I love Vietnamese style spring rolls as an easy meal – carbs, vegetables, and protein all in a convenient tube-like container with the bursts of flavor from fresh herbs. I asked a co-worker what’s the magic combination of herbs to use, and she said “I don’t know the names, but there’s the spiky leaf one which is very important”, in addition to Thai basil, and mint. The “spiky leaf” one – and I just went to the Asian grocery store and just bought the package with the spiky leaves – is called tía tô or Red/Purple Perilla. From what I gather it and Japanese shiso are in the same family, although it has a stronger flavor. I’ve seen it described as minty or licorice-y. To me it just has that “ah, there’s that third flavor that goes with wasabi and sashimi” quality to it.
Last year I threw down some seeds as my in-laws said it grew like a weed in their home in Georgia….and nothing popped up. Drat. I’ve also tried to grow “Thai basil” in the past, but I was always disappointed because it seemed like my basil leaves never sized up to the type of basil served with pho. It was only recently I learned that the Thai basil plants I was getting, Siam Queen, is actually NOT the type I was looking for. Pho basil is actually a variety known as cinnamon basil. What a revelation!
I want plentiful bushels of herbs in the garden – don’t you just hate buying those packages of herbs, using the little bit you want, and having the rest go bad on you? (Ahem, basil, rosemary, I’m looking at you.) Asian herbs are pretty cheap (thanks Asian grocery store prices!) but it is a waste. And I want plenty of plants so I don’t feel bad harvesting heavily whenever the mood strikes. Since my seeds went nowhere last year, this year I decided to plant by propagation, which is quite easy to do with herbs! I bought a package each of tía tô and basil as my starter plants. (Mint being one that I have growing already and it hardly needing any encouragement as mint so often takes over.)
- Trim off the ends under running water, at an angle.
- Gently scrape the skin on the ends of the stems.
- Remove the lower leaves and some of the larger leaves. You don’t really need them, as you are encouraging the plant to set out roots.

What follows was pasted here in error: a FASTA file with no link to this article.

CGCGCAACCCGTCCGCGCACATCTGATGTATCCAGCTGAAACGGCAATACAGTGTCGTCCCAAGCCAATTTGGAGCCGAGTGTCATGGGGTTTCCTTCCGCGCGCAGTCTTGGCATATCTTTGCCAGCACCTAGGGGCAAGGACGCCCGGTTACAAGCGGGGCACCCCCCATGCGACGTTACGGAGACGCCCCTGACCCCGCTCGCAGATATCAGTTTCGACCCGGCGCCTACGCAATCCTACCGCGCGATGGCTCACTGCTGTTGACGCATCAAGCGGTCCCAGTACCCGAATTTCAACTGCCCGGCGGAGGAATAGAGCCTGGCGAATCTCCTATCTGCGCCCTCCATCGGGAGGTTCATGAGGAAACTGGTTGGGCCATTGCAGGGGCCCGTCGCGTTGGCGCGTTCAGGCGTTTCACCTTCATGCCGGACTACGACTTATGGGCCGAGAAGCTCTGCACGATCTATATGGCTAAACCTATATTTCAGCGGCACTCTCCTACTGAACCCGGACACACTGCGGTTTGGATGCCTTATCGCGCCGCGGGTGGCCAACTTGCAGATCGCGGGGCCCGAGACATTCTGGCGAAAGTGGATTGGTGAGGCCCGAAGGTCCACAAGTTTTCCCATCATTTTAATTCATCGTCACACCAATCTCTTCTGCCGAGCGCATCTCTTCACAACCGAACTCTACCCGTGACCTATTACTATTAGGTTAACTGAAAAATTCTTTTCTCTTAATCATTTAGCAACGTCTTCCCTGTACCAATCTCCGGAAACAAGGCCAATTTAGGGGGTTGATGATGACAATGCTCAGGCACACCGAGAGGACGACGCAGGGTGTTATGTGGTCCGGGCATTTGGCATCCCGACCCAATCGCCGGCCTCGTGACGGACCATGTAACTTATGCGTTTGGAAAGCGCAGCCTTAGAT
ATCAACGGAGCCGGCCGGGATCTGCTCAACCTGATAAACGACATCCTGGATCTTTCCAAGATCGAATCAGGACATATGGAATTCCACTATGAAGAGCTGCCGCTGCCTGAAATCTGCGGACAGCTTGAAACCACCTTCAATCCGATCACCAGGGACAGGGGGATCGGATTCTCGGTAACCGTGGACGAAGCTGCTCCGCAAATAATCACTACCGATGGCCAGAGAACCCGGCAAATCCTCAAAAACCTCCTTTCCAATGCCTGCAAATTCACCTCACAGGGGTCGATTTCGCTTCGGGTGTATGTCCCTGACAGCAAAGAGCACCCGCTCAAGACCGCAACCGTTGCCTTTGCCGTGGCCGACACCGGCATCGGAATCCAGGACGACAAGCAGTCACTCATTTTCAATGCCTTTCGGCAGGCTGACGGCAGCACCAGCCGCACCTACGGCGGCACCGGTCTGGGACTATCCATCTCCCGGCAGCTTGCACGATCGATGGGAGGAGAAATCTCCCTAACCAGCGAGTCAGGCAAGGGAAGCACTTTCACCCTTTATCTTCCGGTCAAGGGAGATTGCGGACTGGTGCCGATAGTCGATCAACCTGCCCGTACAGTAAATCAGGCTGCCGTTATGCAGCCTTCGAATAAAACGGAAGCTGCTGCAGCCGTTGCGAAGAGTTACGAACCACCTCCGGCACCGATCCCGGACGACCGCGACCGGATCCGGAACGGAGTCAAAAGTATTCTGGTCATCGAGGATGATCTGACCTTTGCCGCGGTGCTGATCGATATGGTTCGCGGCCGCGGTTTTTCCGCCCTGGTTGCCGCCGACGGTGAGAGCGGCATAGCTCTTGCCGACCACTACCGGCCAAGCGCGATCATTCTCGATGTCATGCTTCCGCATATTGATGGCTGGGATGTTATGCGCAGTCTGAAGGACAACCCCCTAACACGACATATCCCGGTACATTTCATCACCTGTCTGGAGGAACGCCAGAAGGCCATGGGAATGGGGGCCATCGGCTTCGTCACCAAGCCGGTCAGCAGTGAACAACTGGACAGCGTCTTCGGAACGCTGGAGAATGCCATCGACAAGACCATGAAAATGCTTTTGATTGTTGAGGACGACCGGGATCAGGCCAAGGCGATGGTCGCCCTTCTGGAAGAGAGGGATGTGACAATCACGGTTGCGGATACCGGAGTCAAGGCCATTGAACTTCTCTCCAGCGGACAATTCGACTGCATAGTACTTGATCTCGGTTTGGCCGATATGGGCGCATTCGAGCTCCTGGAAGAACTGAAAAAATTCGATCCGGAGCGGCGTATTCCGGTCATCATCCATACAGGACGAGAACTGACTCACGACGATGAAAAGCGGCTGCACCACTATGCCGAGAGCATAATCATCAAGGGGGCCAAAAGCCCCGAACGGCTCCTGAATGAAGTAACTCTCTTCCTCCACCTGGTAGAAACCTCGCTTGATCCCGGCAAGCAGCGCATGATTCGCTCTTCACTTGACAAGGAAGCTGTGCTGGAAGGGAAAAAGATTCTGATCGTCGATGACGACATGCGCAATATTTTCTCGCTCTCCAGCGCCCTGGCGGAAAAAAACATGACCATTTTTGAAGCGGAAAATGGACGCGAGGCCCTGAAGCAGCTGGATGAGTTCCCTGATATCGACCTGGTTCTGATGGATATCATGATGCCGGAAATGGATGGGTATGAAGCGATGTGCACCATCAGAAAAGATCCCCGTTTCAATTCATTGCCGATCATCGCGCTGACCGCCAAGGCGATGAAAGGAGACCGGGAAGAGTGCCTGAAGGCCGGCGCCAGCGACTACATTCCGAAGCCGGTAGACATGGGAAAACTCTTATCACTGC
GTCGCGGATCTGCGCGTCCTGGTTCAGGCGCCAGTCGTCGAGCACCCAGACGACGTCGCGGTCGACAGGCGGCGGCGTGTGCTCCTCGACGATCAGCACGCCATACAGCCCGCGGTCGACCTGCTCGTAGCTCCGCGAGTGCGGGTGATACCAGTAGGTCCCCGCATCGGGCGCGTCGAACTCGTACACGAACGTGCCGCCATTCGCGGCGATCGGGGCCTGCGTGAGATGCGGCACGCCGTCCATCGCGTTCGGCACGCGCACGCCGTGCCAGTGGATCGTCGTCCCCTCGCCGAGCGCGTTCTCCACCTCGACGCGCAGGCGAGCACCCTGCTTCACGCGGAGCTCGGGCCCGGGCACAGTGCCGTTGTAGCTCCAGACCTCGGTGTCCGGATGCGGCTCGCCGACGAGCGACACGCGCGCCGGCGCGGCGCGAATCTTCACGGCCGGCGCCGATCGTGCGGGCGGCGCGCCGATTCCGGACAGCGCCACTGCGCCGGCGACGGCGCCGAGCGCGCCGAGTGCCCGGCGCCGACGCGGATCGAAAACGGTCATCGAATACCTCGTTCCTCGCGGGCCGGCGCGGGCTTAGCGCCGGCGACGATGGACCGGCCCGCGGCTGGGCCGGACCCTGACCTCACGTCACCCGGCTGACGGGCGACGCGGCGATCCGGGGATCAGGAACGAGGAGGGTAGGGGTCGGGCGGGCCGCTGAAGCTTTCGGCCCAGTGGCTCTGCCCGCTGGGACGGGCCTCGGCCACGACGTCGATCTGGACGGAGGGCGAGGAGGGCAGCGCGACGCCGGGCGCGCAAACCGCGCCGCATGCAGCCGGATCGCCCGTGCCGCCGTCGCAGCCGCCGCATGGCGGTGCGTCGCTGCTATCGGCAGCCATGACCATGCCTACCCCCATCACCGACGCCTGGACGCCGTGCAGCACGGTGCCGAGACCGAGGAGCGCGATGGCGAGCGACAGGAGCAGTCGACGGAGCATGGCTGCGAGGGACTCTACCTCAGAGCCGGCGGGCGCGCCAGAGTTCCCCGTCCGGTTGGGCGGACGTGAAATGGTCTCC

- If you have a plant rooting hormone, you can dab it on the ends of the stems. AJ don’t have any and this method still works fine for herbs.
- Set into a container of water – try to avoid having any of the leaves in the water (unlike the picture I have below), as they will cause the leaves to go bad.
- Change the water if it starts to look scummy, and wait!
- 1. Since I started these, I have read that dabbing the ends in cinnamon will help prevent mold/fungus growth while you wait for it to root. I’m going to try that next time!
- 2. Every time I break off a stem to use some herbs, I just use the top leaves and leave the bottom stem with a few leaves intact. Then I can propagate that stem and add to my collection. 🙂
Here’s my tía tô at 7-10 days, the roots are already growing! The basil hasn’t rooted yet, but the stems haven’t wilted (died) so it’ll just probably take awhile longer. When the roots are a little bit longer, you can pot up your plants in dirt and each stem will become a new plant! Way easier and faster than seed. 🙂
And in the meantime, you can enjoy this fragrant living bouquet in your house! That’s it! I have done this often with herbs, and I hear it works with many other plants. What else would you propagate? What do you have or plan to have in your herb gardens this year?